Hiroshima mon amour

Hiroshima mon amour

cast: Emmanuelle Riva, Eiji Okada, Stella Dassas, Pierre Baddau, and Bernard Fresson

director: Alain Resnais

86 minutes (12) 1959

Optimum DVD Region 2

RATING: 7/10

review by Jim Steel

The whole chicken-and-egg question of making a film set in Hiroshima is something that has to be addressed right away. There is no escaping the fact that if you set a film in that city – certainly in the 1950s, at any rate – then you will have to stare at the atomic bomb. But then, why set a film there if you do not intend to utilise it?

Alain Resnais’ problem, however, was that he had already made a documentary about the Second World War, the acclaimed Night And Fog, a mere five years previously. He had apparently found that the subject matter of the Holocaust made the film-making process a traumatic one and he did not want to repeat it with Hiroshima after he was approached about the possibility of making a film on that theme. He decided, instead, to hang the film around a nameless couple who are having an affair in the city in 1959. Both are married – how very French – and both, it transpires, suffered during the war.

He (Eiji Okada) remains a cipher. We know that he was a soldier in the Japanese army, that he lost his family during the atomic attack, and that he is an architect. Beyond that there is little that is revealed. His house is packed with books; he is a curious man. She (Emmanuelle Riva), on the other hand, has her past shown to us in brief flashback episodes as he gets her to open up.

One of the few flaws in the film is that, while Riva is the correct age for the actress in 1959, she is far too mature for the teenage girl who fell for a German soldier (Bernard Fresson) in occupied France. The German soldier dies – it is the first thing that we learn about him, even before his nationality and relationship are established, and it is this event that traumatises and then moulds the actress.

And an actress is what she has become. She is taking part in a film about peace. Tomorrow is her last day of filming and she will be flying home, so they meet for the first time in a bar and go to her hotel room. She is merely looking for an emotion-free encounter, but he can’t accept that he will never see her again and so goes to the film set. As the hours unfold, she gradually reveals her past to him. But there is a peace march, a joy-filled celebration of humanity, which they first have to push through to stay together.

At times it is unclear whether the parade is part of her film or not, but if it is then her film is certainly a proto-new wave film. A few extras, still made up as burnt survivors, are amongst the crowds who watch the parade. A sign states that an atomic bomb is 20,000 times more powerful than a conventional bomb, and it is followed in this carefully choreographed display by one that states that an H-bomb is 20,000 times more powerful than an atomic bomb. And so on. The numbers are inconceivable, so what Resnais has done is to examine the effect that the loss of her German lover had on the actress. He has, in a manner of speaking, examined the horror of war on an atomic scale. Each individual death is a tragedy.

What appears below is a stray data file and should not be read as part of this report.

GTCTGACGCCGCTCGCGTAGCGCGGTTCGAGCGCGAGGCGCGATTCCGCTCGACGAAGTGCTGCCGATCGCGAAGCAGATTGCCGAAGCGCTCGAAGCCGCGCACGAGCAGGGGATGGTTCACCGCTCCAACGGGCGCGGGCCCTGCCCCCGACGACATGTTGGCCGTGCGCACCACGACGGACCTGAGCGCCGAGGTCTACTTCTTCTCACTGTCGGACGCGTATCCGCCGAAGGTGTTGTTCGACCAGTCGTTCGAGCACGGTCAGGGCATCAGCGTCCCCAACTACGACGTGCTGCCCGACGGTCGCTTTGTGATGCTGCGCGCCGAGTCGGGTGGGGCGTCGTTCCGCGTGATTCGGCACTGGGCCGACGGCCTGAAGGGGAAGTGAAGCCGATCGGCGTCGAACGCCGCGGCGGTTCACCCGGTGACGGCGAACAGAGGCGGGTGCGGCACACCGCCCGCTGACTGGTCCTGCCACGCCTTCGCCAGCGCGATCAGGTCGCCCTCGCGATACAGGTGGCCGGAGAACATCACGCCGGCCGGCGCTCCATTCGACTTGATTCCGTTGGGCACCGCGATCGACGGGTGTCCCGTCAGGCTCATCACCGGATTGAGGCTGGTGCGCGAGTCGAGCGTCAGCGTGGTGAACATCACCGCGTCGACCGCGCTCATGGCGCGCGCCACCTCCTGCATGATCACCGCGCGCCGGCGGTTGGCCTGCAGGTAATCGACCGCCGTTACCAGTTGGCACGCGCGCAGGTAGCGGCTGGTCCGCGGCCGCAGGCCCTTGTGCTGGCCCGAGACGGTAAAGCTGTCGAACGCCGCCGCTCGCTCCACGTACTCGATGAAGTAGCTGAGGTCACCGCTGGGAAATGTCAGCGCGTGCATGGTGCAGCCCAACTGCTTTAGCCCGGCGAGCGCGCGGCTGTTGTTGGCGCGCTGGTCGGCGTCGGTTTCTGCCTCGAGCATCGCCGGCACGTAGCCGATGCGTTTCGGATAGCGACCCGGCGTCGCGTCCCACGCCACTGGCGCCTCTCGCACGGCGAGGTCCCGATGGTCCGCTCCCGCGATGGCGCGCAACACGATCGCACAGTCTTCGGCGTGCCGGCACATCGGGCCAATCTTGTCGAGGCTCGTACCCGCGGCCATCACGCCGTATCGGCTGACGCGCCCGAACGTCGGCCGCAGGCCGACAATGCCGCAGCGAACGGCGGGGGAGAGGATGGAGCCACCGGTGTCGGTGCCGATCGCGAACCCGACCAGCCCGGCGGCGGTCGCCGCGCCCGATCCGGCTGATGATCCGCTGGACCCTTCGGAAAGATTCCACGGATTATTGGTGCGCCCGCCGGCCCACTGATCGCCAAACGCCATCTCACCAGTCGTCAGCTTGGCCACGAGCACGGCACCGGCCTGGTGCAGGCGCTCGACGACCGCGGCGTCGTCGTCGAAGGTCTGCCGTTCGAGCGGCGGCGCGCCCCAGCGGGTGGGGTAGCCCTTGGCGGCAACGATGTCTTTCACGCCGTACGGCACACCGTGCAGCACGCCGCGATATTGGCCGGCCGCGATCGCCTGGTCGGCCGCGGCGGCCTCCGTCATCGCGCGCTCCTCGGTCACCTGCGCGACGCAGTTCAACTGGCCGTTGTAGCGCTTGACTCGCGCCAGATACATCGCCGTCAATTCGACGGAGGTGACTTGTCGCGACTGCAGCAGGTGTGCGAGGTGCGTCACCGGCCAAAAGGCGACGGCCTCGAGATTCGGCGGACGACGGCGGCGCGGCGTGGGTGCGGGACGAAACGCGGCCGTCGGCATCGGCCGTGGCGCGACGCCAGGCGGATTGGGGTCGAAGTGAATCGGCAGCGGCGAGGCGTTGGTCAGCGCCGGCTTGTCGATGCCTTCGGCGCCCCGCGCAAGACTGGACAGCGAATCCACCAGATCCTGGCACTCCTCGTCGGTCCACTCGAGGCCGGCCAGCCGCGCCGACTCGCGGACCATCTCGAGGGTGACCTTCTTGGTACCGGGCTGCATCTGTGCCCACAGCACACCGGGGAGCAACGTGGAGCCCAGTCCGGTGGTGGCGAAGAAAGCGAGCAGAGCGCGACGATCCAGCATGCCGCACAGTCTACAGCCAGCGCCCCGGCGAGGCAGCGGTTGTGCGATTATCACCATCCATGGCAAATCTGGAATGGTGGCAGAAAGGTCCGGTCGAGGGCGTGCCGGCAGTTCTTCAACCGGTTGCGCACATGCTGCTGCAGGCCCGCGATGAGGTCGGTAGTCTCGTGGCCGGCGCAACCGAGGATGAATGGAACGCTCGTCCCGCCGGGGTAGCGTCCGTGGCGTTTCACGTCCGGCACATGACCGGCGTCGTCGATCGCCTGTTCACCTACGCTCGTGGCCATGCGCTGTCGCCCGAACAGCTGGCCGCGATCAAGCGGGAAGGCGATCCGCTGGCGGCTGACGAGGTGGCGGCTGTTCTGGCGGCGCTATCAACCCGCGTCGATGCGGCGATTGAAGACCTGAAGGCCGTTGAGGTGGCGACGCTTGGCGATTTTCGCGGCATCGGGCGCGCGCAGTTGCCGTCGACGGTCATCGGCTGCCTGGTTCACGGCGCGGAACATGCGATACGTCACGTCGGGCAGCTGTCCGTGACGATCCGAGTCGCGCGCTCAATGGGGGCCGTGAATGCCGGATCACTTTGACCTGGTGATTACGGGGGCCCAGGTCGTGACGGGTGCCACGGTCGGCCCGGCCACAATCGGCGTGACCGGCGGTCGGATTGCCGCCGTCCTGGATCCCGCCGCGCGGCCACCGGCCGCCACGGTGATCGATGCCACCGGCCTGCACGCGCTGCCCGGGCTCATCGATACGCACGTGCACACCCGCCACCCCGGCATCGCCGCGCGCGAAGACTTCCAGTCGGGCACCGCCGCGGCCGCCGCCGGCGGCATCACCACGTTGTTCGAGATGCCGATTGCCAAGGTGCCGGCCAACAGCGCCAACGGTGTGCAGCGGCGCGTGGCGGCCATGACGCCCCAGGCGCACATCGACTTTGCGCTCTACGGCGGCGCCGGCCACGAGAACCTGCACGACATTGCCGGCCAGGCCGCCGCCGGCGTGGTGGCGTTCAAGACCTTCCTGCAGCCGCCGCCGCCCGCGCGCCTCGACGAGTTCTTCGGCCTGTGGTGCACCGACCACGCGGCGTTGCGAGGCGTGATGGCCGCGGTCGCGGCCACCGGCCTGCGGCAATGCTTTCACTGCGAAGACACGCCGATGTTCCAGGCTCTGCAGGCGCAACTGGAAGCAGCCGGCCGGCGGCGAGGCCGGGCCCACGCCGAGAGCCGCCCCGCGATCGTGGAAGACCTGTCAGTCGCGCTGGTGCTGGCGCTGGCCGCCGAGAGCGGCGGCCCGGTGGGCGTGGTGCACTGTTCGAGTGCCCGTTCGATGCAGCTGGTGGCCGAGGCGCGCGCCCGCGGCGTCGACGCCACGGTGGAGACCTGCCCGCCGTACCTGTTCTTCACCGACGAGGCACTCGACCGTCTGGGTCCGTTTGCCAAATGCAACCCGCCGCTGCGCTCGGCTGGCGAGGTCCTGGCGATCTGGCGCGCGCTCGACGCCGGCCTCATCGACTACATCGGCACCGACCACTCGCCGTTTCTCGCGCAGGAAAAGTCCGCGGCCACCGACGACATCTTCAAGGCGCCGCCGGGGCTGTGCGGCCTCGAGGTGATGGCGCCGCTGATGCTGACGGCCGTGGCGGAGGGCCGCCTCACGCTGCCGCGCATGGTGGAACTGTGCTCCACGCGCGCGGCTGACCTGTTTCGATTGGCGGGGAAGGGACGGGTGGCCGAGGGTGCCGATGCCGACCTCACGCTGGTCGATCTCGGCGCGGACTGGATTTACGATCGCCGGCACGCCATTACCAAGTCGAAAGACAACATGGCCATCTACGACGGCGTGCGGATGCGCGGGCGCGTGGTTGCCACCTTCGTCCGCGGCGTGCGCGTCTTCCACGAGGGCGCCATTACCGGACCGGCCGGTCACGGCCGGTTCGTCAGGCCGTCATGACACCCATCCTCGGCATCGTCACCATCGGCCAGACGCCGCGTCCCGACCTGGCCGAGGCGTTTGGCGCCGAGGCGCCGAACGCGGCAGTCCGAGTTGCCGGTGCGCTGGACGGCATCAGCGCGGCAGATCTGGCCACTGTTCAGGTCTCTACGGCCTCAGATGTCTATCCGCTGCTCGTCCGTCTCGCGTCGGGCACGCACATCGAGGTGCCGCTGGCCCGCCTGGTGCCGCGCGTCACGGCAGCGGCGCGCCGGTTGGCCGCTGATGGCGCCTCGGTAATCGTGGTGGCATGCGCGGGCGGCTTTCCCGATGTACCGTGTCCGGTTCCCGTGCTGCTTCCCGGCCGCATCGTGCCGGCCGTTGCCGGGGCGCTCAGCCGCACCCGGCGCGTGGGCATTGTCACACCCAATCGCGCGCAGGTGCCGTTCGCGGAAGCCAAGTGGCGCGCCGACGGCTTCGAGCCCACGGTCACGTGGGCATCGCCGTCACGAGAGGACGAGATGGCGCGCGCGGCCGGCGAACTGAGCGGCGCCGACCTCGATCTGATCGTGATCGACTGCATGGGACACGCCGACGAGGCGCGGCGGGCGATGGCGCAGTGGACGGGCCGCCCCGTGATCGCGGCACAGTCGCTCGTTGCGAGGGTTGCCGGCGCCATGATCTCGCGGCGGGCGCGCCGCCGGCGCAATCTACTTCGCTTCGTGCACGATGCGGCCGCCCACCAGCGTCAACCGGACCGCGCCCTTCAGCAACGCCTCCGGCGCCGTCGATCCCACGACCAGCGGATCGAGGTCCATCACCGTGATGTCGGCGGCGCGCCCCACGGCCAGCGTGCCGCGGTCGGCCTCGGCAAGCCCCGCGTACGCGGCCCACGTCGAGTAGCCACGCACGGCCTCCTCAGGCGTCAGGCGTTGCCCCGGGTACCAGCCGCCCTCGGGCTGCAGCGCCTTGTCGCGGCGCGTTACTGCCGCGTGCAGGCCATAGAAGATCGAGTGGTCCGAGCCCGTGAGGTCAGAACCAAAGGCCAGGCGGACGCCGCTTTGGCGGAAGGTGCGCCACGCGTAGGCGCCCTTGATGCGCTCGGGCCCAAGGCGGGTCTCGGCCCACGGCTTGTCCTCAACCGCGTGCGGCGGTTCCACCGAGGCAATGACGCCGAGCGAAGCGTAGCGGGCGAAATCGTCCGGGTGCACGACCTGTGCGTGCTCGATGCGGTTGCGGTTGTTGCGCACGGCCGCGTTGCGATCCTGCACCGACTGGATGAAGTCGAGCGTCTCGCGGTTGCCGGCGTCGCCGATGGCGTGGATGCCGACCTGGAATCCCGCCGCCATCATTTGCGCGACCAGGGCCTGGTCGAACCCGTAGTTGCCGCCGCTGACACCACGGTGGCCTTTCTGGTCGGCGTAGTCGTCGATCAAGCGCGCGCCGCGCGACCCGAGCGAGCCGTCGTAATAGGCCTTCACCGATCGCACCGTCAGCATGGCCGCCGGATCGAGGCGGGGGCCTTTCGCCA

In retrospect it is unlikely that the actress’ film is proto-new wave for the very simple reason that Hiroshima mon amour invented the movement. You may argue the point, but it was certainly there within months of Truffaut and Chabrol’s opening moves. The first quarter-of-an-hour is like nothing that had been seen before. The perfect skin of the lovers is shown, intertwined, glistening and dusted with silver, in brief glimpses while the camera tracks through Hiroshima, examining the museum, Peace Square, the ruined observatory and moving on to the horror-show of the filmed recreations that are shown in the museum. Over all of it is her description of what she has seen and his repeated replies that she has seen nothing, remembered nothing. It is hypnotic and moving stuff. Nothing else in the film rises to this intensity, but then it doesn’t need to.

There is a brief scene when he slaps her, twice, in a late-night cafe, as she starts to lose herself to hysteria. It is shocking now and, judging by the looks of the other diners, it was shocking then. Whatever Resnais’ intention was, it sets alarms ringing. We remember that he was a soldier in the brutal Imperial Japanese Army and now feel that it would be a grave mistake for her to remain with him. Was this what Resnais wanted us to feel? I doubt it. It is possible that he was attempting to show us that there will always be the possibility of conflict in our future and we must remain on our guard, but a few seconds of footage on the cutting-room floor would have removed this ambiguity. The other possibility, that Resnais thought this acceptable behaviour under the circumstances, is too ugly.

Another, less puzzling, anomaly is her walk through the empty streets of the neon-lit modernist Hiroshima, which is inter-cut with daylight shots of a grey, ghostlike, medieval Nevers. A Hiroshima with a bustling nightlife would have eroded the power of Resnais’ vision. Such things are allowed for the sake of the film.

This DVD is French language with English subtitles. No extra features are included.